Syrian people in the campaign “Over our dead bodies” protesting a possible US-led strike sit in front of tents set up on the hilltop of Gasyon in capital Damascus. The campaign seeks to protect Syrian installations from air strikes. Photo: Yang Jingjie/GT
A civilian campaign to protect Syrian installations with human shields is being held in Damascus in anticipation of looming US attacks.
The campaign “Over our dead bodies,” which was started last week on Facebook by Ogarite Dandache, a Lebanese reporter who has been covering the Syrian crisis, encourages people to form human shields around Syrian facilities that are potential US strike targets.
Dandache told the Global Times Wednesday that the idea of the campaign was drawn from a similar one conducted during the Iraq War. She insisted that it be a “personal endeavor unattached to any financial or political sides.” “We cannot just wait for the US aggression to come. We want to say we don’t agree with the aggression and we’ll be here to protect Syria,” Dandache said.
According to the organizers, hundreds of people have since Sunday started convening on the hilltop of Gasyon, which oversees Damascus and has extensive military and communication facilities.
The campaign set up 20 tents at a site on the hill, with several dozens of Syrians, many of them students, staying overnight.
Ahmad Hammoud, one of the organizers and a student, told the Global Times that more than 10,000 people had joined the Facebook group but that between 300 and 500 had turned out since Sunday.
At around 7 pm Wednesday, dozens of volunteers were taken to the site by bus. During the nearly four-hour rally, they held signs rejecting the US invasion, sang patriotic songs and waved Syrian flags.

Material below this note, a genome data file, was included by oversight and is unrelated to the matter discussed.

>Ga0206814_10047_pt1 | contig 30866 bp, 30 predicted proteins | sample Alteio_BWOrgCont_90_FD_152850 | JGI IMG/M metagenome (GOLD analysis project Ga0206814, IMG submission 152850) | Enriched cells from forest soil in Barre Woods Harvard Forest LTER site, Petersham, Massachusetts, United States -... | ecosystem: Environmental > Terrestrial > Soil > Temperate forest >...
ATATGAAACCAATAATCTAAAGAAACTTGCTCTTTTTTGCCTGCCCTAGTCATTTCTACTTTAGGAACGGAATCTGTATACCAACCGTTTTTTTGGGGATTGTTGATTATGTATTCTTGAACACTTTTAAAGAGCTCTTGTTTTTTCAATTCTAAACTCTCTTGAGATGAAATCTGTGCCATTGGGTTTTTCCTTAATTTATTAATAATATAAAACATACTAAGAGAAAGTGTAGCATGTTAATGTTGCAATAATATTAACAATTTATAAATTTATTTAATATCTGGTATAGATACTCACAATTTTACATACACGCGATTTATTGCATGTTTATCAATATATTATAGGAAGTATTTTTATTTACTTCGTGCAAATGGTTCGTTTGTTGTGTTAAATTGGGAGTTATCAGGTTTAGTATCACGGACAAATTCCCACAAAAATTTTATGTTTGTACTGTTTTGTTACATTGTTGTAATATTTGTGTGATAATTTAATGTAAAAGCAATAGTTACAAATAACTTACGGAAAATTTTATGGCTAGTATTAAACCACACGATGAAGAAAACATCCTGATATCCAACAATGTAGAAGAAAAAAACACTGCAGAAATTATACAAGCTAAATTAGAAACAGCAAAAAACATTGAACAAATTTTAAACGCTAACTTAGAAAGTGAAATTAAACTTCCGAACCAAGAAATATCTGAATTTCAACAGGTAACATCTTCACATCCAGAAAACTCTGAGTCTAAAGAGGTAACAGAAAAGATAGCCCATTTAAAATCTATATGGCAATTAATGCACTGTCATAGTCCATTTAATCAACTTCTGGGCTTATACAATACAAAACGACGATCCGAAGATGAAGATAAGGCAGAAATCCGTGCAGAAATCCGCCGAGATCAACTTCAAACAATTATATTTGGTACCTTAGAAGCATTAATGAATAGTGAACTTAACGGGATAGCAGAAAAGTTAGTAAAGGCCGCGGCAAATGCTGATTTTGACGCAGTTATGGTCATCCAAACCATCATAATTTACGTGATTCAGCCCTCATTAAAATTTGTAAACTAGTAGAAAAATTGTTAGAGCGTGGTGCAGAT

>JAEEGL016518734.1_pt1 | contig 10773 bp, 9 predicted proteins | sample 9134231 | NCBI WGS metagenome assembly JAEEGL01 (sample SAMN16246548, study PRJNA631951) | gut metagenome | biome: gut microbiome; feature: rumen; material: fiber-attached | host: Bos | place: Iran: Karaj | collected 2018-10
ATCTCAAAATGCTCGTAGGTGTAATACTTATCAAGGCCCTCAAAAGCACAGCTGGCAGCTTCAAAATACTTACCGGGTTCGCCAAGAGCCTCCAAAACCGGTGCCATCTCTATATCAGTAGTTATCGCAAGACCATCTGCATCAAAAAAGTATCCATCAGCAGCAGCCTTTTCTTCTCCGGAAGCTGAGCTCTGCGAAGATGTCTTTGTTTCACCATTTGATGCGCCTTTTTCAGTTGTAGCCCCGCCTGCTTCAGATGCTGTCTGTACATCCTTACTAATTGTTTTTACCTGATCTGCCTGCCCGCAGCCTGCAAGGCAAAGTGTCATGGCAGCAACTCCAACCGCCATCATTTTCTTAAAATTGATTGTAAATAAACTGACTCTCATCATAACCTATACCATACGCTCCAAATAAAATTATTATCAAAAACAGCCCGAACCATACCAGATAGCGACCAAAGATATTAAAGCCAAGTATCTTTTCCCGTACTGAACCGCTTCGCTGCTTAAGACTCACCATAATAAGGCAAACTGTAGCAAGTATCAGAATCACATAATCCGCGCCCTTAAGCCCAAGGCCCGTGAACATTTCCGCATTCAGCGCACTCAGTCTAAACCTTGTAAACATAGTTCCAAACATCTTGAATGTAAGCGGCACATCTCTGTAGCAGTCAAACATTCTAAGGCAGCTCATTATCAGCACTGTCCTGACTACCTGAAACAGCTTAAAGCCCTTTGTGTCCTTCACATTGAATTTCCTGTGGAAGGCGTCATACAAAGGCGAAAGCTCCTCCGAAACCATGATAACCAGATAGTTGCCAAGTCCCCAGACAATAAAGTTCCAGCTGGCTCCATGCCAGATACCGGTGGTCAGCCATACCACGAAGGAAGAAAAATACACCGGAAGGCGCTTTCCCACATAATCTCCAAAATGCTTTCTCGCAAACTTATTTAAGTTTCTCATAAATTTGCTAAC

The Global Times reporter Wednesday night counted nearly 100 volunteers participating in the campaign, while Hammoud claimed that another 100 people took part at another site.
“We chose Gasyon because the Syria TV signal towers are here. The US may decide to destroy Syrian TV facilities to say whatever they want to say to control the mentality of the army and the people,” Dandache said, adding that she is also planning to bring the campaign to other Syrian cities.
Hammoud said the campaign will last until the end of any US attacks.
Nadra, a 31-year-old college student who only revealed her first name, told the Global Times that she loves her country and wants Syria to return to the old days before the crisis, adding that her parents supported her participation.
“The army has been protecting us. Now it’s our turn to show we’re with them,” she said. “We don’t care about Obama. We care about our country and people. We don’t want to live in a US democracy, because we saw it (fail) in Iraq and Libya, and we want to decide our own future and the leader we want.”
The organizers said the campaign was not backed by the government, with authorities only giving approval for their staying and providing them with access to electricity.